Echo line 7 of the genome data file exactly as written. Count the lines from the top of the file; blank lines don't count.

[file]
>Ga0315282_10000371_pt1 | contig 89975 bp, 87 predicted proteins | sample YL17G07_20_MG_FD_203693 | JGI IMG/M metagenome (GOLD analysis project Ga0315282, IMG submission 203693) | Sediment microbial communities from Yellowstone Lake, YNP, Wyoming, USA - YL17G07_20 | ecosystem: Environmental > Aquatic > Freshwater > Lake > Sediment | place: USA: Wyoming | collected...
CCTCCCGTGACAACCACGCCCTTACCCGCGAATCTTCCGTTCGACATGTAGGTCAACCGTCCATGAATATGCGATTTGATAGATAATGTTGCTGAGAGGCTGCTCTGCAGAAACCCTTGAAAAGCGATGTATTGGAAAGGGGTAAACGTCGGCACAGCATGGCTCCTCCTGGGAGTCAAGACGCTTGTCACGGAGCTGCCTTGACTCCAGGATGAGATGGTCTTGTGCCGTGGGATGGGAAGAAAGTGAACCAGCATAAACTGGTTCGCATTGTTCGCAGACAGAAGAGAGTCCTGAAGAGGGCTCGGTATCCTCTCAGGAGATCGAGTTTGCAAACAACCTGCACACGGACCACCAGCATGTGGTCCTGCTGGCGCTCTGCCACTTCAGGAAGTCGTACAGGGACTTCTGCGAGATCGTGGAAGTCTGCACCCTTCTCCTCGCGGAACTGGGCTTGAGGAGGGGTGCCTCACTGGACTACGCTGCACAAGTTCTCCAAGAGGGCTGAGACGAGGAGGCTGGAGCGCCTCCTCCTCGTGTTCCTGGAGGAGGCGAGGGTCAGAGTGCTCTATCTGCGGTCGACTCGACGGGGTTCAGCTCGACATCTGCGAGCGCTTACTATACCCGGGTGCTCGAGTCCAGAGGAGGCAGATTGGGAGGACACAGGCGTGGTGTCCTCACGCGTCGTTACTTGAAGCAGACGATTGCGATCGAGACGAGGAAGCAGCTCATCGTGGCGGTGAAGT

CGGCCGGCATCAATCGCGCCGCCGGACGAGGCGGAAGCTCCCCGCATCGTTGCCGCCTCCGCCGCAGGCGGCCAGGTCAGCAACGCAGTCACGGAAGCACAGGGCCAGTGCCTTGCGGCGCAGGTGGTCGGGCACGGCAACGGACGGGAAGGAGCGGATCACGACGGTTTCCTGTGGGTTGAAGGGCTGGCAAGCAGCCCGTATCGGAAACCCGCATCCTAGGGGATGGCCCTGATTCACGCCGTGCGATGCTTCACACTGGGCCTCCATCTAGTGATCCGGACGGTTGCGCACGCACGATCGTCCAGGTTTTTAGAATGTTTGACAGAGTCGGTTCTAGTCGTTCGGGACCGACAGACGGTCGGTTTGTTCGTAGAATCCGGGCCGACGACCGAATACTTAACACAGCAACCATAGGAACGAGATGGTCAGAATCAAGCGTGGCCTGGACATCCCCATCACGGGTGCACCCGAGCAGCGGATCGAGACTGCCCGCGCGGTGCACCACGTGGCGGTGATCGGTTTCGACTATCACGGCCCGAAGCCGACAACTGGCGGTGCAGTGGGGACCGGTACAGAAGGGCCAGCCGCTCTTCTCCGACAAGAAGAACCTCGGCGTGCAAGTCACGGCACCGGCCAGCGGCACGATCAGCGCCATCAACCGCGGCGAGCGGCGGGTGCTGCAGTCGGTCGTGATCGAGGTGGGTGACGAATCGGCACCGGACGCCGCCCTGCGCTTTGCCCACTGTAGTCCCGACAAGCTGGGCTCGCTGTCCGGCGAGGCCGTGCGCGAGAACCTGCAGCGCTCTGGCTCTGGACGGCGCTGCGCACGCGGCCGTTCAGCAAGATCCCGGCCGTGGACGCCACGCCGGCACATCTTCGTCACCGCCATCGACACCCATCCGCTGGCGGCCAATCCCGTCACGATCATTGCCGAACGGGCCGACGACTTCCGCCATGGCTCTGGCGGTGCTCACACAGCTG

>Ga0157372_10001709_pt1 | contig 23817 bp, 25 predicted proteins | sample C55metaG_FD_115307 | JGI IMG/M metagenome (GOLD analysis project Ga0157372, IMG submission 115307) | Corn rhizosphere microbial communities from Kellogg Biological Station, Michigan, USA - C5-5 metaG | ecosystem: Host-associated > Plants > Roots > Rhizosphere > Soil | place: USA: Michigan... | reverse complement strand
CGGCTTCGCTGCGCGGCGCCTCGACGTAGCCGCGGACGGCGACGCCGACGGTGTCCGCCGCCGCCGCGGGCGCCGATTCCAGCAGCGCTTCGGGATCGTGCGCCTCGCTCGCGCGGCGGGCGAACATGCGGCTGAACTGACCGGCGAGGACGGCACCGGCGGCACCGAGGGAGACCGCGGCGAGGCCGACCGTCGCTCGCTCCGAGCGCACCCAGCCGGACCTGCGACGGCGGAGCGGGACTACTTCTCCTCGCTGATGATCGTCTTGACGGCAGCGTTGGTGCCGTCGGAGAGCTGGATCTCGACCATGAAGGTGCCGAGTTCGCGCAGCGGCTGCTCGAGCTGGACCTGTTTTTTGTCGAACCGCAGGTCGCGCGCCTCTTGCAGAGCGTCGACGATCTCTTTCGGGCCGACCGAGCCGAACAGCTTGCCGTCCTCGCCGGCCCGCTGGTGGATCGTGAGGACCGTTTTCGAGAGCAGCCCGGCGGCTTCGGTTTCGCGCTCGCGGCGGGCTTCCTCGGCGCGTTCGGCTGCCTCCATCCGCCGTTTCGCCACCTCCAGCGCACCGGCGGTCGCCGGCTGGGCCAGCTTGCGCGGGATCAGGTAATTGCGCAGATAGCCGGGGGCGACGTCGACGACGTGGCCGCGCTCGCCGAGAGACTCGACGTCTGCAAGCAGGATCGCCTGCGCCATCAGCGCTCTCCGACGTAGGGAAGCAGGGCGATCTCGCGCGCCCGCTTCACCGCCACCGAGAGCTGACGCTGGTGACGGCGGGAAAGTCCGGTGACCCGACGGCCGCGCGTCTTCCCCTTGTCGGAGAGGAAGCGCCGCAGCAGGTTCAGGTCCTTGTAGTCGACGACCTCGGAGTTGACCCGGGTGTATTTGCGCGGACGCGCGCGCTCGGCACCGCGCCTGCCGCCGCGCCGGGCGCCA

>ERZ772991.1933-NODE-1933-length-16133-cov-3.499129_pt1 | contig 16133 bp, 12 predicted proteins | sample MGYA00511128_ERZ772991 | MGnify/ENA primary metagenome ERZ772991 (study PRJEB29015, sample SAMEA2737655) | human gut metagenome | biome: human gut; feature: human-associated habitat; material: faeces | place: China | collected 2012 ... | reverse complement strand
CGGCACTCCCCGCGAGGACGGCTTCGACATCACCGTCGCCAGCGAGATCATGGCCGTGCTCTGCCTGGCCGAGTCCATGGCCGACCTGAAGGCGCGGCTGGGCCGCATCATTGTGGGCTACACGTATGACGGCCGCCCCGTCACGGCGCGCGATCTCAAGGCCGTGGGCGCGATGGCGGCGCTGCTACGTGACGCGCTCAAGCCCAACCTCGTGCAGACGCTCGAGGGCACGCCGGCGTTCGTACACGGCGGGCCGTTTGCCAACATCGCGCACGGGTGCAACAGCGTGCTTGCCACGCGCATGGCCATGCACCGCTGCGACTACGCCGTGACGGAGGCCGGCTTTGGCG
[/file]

CGGCACTCCCCGCGAGGACGGCTTCGACATCACCGTCGCCAGCGAGATCATGGCCGTGCTCTGCCTGGCCGAGTCCATGGCCGACCTGAAGGCGCGGCTGGGCCGCATCATTGTGGGCTACACGTATGACGGCCGCCCCGTCACGGCGCGCGATCTCAAGGCCGTGGGCGCGATGGCGGCGCTGCTACGTGACGCGCTCAAGCCCAACCTCGTGCAGACGCTCGAGGGCACGCCGGCGTTCGTACACGGCGGGCCGTTTGCCAACATCGCGCACGGGTGCAACAGCGTGCTTGCCACGCGCATGGCCATGCACCGCTGCGACTACGCCGTGACGGAGGCCGGCTTTGGCG